‘Took my choice away’
Of course, some nimble employers may be able to harness these over-qualified workers. Greer-King says small companies, in particular, less constrained by corporate structures and hierarchies, are more able to recruit over-qualified employees. “Start-ups are agile and have flexibility,” he says. “They can hire an overly skilled candidate and justify that with a job title and wage that suits their experience.”
Agile employers may also be able to recruit over-qualified workers and, by swiftly promoting them, pre-empt any feelings of boredom, says Shelley Crane, director of permanent placement services at recruiting firm Robert Half, based in London. That way, companies benefit from a worker’s experience, keeping them motivated and engaged for the long haul.
“Someone ‘too good for the role will be only an asset to the business in the short term,” she says, “unless there are excellent internal progression opportunities.”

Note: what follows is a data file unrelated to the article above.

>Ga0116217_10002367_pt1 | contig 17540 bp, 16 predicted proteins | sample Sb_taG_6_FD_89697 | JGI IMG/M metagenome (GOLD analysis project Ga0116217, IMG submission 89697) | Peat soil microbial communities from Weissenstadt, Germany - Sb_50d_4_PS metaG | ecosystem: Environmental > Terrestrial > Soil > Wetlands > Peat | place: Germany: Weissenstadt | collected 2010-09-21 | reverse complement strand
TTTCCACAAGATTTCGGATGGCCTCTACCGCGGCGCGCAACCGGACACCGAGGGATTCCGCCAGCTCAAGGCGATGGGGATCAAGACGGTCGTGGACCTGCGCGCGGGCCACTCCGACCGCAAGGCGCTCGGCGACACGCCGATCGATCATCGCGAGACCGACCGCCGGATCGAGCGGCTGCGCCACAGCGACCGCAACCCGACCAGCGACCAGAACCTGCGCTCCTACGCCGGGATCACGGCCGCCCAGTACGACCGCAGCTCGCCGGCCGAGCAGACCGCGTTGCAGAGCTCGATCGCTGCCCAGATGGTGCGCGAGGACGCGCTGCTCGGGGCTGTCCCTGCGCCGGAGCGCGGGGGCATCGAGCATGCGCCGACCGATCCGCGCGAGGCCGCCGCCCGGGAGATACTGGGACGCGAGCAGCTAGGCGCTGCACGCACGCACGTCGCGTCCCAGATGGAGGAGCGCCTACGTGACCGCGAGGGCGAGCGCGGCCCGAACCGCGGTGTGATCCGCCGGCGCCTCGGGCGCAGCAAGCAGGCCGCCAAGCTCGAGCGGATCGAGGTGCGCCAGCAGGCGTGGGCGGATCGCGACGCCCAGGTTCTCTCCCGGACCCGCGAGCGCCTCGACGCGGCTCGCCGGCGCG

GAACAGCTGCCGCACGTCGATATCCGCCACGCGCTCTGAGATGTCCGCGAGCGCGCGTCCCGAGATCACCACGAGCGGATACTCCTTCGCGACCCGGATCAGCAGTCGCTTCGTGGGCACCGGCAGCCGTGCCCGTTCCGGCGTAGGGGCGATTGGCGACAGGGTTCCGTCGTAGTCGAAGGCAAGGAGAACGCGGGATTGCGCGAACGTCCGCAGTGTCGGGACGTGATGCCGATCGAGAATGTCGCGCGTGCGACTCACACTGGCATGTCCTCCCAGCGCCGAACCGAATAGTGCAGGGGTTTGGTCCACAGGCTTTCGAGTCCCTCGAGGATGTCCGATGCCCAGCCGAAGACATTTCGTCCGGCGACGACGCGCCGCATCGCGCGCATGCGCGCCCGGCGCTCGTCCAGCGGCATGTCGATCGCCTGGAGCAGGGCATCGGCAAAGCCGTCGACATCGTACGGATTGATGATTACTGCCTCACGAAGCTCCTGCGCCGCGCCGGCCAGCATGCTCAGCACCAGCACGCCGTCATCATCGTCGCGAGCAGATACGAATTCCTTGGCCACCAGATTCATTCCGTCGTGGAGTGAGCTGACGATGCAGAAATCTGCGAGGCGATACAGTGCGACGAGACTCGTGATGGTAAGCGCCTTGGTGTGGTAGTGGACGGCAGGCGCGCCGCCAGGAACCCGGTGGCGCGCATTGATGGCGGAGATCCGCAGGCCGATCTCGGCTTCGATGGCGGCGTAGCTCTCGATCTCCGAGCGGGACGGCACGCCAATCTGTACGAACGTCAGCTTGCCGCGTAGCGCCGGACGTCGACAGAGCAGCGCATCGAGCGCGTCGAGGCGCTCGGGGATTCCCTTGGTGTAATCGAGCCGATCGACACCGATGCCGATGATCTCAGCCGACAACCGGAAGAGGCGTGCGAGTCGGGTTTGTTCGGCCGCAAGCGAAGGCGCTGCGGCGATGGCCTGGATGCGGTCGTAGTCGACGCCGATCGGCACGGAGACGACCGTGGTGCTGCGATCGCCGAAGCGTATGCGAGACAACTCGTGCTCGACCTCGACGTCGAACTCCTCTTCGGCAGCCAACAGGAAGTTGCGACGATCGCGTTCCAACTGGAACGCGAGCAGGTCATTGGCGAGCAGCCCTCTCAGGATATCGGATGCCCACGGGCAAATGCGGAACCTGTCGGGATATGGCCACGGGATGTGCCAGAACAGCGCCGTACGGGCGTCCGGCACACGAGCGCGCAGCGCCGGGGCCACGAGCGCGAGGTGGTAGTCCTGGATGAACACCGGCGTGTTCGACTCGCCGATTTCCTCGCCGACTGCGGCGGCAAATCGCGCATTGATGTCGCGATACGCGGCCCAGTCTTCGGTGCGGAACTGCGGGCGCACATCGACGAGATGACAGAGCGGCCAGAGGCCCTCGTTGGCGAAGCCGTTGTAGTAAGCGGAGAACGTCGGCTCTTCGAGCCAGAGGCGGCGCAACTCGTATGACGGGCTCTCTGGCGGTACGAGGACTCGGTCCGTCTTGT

Employers may also be more likely to be accommodating to younger over-qualified workers; Greer-King says their motives for a downwards move can be more easily justified. “The more senior you are, the bigger the comedown to a junior position, and the more likely it is that the short-term need is financial. Hiring an older candidate would also mean they’re not only working under someone with less experience than them but also younger than them – that can create structural issues.”
Right now, the hiring crisis implies employers can no longer afford to be quite so picky about over-qualified workers. Greer-King acknowledges that vetting for overly experienced candidates is harder when the battle for talent is so fierce.
Yet Crane says companies are more focused on retaining existing staff; overly skilled candidates are still being turned away. “In the current market, it can be costly and time-consuming to find someone new,” she says. “When over-qualified workers move on, the company is often back where it started.”